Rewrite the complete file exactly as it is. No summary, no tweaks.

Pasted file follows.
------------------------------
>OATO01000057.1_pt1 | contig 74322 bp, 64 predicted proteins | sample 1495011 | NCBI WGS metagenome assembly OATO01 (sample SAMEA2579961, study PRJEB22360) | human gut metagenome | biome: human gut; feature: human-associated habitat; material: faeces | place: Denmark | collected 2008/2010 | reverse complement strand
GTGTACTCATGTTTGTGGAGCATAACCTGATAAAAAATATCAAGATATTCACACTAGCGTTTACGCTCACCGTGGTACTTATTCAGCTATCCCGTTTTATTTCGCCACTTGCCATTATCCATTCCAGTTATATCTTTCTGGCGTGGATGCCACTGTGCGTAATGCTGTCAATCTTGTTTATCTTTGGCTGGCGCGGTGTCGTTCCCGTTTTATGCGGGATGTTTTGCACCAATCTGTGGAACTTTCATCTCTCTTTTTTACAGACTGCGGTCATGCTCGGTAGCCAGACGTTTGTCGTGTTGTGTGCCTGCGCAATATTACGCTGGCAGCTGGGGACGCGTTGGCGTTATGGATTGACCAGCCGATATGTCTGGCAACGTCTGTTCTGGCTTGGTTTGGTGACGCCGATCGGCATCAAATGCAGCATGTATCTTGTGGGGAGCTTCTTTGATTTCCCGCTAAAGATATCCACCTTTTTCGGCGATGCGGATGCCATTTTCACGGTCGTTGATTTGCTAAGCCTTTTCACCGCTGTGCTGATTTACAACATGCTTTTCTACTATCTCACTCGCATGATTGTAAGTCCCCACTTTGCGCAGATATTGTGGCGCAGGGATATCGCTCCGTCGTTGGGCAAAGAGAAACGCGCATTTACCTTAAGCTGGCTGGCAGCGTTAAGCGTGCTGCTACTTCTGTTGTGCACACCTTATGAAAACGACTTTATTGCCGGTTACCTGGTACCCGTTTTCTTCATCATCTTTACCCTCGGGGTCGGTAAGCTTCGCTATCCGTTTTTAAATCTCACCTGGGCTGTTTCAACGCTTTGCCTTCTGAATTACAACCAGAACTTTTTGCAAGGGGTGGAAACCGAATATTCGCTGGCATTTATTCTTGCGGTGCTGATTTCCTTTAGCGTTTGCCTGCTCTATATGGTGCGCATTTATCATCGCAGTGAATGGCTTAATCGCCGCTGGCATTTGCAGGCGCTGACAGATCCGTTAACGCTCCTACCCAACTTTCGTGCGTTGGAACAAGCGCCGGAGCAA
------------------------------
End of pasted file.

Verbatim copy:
>OATO01000057.1_pt1 | contig 74322 bp, 64 predicted proteins | sample 1495011 | NCBI WGS metagenome assembly OATO01 (sample SAMEA2579961, study PRJEB22360) | human gut metagenome | biome: human gut; feature: human-associated habitat; material: faeces | place: Denmark | collected 2008/2010 | reverse complement strand
GTGTACTCATGTTTGTGGAGCATAACCTGATAAAAAATATCAAGATATTCACACTAGCGTTTACGCTCACCGTGGTACTTATTCAGCTATCCCGTTTTATTTCGCCACTTGCCATTATCCATTCCAGTTATATCTTTCTGGCGTGGATGCCACTGTGCGTAATGCTGTCAATCTTGTTTATCTTTGGCTGGCGCGGTGTCGTTCCCGTTTTATGCGGGATGTTTTGCACCAATCTGTGGAACTTTCATCTCTCTTTTTTACAGACTGCGGTCATGCTCGGTAGCCAGACGTTTGTCGTGTTGTGTGCCTGCGCAATATTACGCTGGCAGCTGGGGACGCGTTGGCGTTATGGATTGACCAGCCGATATGTCTGGCAACGTCTGTTCTGGCTTGGTTTGGTGACGCCGATCGGCATCAAATGCAGCATGTATCTTGTGGGGAGCTTCTTTGATTTCCCGCTAAAGATATCCACCTTTTTCGGCGATGCGGATGCCATTTTCACGGTCGTTGATTTGCTAAGCCTTTTCACCGCTGTGCTGATTTACAACATGCTTTTCTACTATCTCACTCGCATGATTGTAAGTCCCCACTTTGCGCAGATATTGTGGCGCAGGGATATCGCTCCGTCGTTGGGCAAAGAGAAACGCGCATTTACCTTAAGCTGGCTGGCAGCGTTAAGCGTGCTGCTACTTCTGTTGTGCACACCTTATGAAAACGACTTTATTGCCGGTTACCTGGTACCCGTTTTCTTCATCATCTTTACCCTCGGGGTCGGTAAGCTTCGCTATCCGTTTTTAAATCTCACCTGGGCTGTTTCAACGCTTTGCCTTCTGAATTACAACCAGAACTTTTTGCAAGGGGTGGAAACCGAATATTCGCTGGCATTTATTCTTGCGGTGCTGATTTCCTTTAGCGTTTGCCTGCTCTATATGGTGCGCATTTATCATCGCAGTGAATGGCTTAATCGCCGCTGGCATTTGCAGGCGCTGACAGATCCGTTAACGCTCCTACCCAACTTTCGTGCGTTGGAACAAGCGCCGGAGCAA